In this day and age, there are vast amounts of teenagers, all across America and around the world, who are coming up with world changing ideas, creations, and inventions. You might wonder, “At such young age? How did they come so far? Where did they start? How were they able to do what they did?”, and several other questions
Below I will share links and brief summaries of these young people’s inspiring achievements so that you learn about them and maybe you can get a little bit of inspiration of your own. Want to start a new business? Build a more effective app? Create a new pancreatic test for cancer treatment? The world is yours!
Jack Andraka: The teen prodigy of pancreatic cancer.
Jack is a high school sophomore who invented an early inexpensive detection test for pancreatic, ovarian, and lung cancers. He has earned numerous awards, and worldwide recognition. Through his research, he created criteria for having a sensor that is inexpensive, rapid, simple, selective, and minimally invasive.
He used resources of Google and Wikipedia to find a listing of 8,000 different types of proteins that are found in pancreatic cancer. The mission was to go through all of these different proteins and see which ones would serve as a biomarker for pancreatic cancer. High levels of the protein would have to be found in the blood stream and in all pancreatic cancers, especially those in the earliest stages. The protein that checked out all these requisites is called mesothelin.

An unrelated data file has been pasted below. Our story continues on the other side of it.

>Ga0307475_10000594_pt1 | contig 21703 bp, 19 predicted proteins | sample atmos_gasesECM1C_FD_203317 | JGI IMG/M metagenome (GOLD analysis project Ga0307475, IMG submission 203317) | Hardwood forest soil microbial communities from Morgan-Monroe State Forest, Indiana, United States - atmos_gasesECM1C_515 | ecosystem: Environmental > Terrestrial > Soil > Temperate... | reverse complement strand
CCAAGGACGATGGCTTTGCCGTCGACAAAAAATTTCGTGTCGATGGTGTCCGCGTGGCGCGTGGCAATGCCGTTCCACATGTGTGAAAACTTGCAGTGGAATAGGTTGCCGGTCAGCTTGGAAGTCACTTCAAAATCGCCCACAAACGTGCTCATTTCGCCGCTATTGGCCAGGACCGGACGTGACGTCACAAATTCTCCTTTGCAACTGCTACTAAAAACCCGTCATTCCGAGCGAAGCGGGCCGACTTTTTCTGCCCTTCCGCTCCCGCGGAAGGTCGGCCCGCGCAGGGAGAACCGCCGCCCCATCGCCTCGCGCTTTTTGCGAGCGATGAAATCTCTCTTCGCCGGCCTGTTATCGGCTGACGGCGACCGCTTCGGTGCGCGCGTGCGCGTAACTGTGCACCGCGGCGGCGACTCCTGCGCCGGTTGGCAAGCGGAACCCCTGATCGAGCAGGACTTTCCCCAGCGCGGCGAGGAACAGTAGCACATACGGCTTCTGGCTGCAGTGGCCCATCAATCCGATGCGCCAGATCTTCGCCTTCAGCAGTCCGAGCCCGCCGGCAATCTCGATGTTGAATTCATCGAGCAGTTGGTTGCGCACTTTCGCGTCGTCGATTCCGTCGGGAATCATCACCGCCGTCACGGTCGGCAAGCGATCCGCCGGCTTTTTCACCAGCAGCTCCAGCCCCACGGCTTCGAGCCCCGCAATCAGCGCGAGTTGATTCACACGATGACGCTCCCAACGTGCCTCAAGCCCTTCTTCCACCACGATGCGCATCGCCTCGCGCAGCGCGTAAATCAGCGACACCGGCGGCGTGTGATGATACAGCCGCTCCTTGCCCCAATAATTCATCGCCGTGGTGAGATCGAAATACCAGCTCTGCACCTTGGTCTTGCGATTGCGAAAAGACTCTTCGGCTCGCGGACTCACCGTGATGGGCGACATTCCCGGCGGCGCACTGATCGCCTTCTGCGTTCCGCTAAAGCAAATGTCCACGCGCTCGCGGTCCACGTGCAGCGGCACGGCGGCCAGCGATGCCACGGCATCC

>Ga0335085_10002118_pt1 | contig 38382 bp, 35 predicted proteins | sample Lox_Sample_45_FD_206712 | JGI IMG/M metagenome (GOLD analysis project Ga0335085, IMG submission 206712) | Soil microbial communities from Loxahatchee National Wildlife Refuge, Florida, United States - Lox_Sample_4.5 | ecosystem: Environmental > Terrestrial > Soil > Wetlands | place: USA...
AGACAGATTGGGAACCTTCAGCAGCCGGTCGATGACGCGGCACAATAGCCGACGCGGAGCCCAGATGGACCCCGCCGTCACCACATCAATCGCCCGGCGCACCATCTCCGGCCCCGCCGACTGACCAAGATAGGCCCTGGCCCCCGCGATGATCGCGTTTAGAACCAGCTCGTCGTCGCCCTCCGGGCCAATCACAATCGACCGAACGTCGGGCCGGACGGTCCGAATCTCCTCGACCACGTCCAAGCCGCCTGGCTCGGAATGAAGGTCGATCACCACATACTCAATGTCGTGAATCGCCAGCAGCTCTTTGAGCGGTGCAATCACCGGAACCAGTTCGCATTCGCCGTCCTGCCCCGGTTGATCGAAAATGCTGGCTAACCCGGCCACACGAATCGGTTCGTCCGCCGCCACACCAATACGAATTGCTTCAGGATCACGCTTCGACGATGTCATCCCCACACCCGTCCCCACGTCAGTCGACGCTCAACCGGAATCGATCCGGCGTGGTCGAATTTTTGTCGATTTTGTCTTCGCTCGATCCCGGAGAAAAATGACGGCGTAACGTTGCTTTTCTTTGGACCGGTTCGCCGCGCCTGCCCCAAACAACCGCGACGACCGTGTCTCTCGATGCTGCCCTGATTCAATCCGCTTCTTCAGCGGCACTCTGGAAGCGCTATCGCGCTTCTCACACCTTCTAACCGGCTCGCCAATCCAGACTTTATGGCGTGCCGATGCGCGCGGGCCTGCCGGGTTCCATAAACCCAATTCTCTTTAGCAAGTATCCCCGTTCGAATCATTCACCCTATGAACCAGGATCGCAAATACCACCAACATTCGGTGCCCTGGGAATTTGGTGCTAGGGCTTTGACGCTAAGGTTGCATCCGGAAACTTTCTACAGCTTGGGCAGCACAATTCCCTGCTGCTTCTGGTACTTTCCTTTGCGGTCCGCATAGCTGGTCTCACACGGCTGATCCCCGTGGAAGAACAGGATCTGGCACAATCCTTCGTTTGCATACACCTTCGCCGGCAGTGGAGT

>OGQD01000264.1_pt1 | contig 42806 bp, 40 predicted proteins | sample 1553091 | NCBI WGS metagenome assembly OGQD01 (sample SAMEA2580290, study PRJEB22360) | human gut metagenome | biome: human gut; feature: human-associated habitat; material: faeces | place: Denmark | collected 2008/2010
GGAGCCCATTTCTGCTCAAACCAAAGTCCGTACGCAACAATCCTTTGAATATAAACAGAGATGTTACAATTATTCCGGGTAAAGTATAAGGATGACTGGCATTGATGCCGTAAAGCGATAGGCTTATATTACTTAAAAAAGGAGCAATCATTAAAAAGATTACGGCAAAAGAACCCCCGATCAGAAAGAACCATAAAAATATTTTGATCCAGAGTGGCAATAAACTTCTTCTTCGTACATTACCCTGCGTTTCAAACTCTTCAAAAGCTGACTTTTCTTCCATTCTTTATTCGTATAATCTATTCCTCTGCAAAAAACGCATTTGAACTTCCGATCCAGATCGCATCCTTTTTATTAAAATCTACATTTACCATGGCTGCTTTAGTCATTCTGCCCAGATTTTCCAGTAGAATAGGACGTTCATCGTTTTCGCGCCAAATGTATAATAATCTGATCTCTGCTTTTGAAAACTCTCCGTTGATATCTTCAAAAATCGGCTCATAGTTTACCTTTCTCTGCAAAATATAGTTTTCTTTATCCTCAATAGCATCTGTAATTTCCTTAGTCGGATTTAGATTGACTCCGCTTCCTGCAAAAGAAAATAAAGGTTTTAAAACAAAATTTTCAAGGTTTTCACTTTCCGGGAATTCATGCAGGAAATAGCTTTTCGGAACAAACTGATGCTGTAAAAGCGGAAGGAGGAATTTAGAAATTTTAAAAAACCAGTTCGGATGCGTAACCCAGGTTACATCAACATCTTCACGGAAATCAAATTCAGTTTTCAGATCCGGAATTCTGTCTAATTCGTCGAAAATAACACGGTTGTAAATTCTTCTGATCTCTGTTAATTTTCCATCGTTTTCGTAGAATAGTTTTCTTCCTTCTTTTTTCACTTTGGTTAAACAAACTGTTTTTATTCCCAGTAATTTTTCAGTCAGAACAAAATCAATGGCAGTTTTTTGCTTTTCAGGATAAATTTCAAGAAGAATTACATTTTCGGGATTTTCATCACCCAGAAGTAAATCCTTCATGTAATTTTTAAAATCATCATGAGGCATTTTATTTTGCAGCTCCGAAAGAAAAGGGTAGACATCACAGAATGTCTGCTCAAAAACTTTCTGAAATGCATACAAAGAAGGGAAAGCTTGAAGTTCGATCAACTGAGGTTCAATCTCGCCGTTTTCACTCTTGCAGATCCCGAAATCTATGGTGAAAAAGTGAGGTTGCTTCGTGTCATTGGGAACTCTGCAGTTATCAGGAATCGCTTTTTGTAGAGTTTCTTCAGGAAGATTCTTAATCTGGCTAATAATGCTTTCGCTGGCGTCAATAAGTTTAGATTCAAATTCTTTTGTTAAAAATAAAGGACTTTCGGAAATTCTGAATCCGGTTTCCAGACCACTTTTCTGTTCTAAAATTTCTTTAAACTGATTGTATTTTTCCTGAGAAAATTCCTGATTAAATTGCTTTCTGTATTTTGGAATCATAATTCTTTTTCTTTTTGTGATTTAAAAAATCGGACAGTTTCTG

A biology class about antibodies and an article on carbon nanotubes collided in his mind and gave him an idea: if he weaved a bunch of these antibodies into a network of carbon nanotubes, he would have a network that would still have a reaction to one type of protein, but due to the properties of the nanotubes, it will change the electrical properties of the the amount of protein present. Since carbon nanotubes are flimsy, he would have to use paper for support, and thus came up with making a cancer test strip out of paper. The final step would be to pour some antibodies and carbon nanotubes into some water. Mix it up, dip the paper, and you get a test strip for pancreatic cancer.
Jack emailed his procedure and idea to 200 different professors at John Hopkins University and the National Institute of Health. Only one of the professors accepted his idea and allowed him to do the research and testing for the test strip for pancreatic cancer.
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To look at more science prodigies, their inventions, and how they created what they did, go on Google Science Fair:
Ishaan Patel: Founder of Planting Pencils, a non profit organization.
Planting Pencils is a charity that raises money and collects school supplies for underserved and underfunded schools in America and in the world.
Ishaan started by asking his classmates, teachers, and community to donate pencils, crayons, rulers, calculators, used computers, laptops, and books, in order to donate them to Connecticut.
After contacting schools, he petitioned state legislatures and the United Nations for support. Then, he and his parents formed Planting Pencils as a legal 5301 charity, as a long term commitment to improve the lives of children.
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Sophie Houser and Andy Gonzalez: Inventors of Tampon Run.
Tampon Run is a game app where a character runs down the street and shoots tampons to enemies; the enemies can't confiscate your tampons. It was created to discuss the taboo of menstruation in an accessible way. They created this app at a summer program called Girls Who Code, a non profit organization that is trying to close the gender gap in technology.
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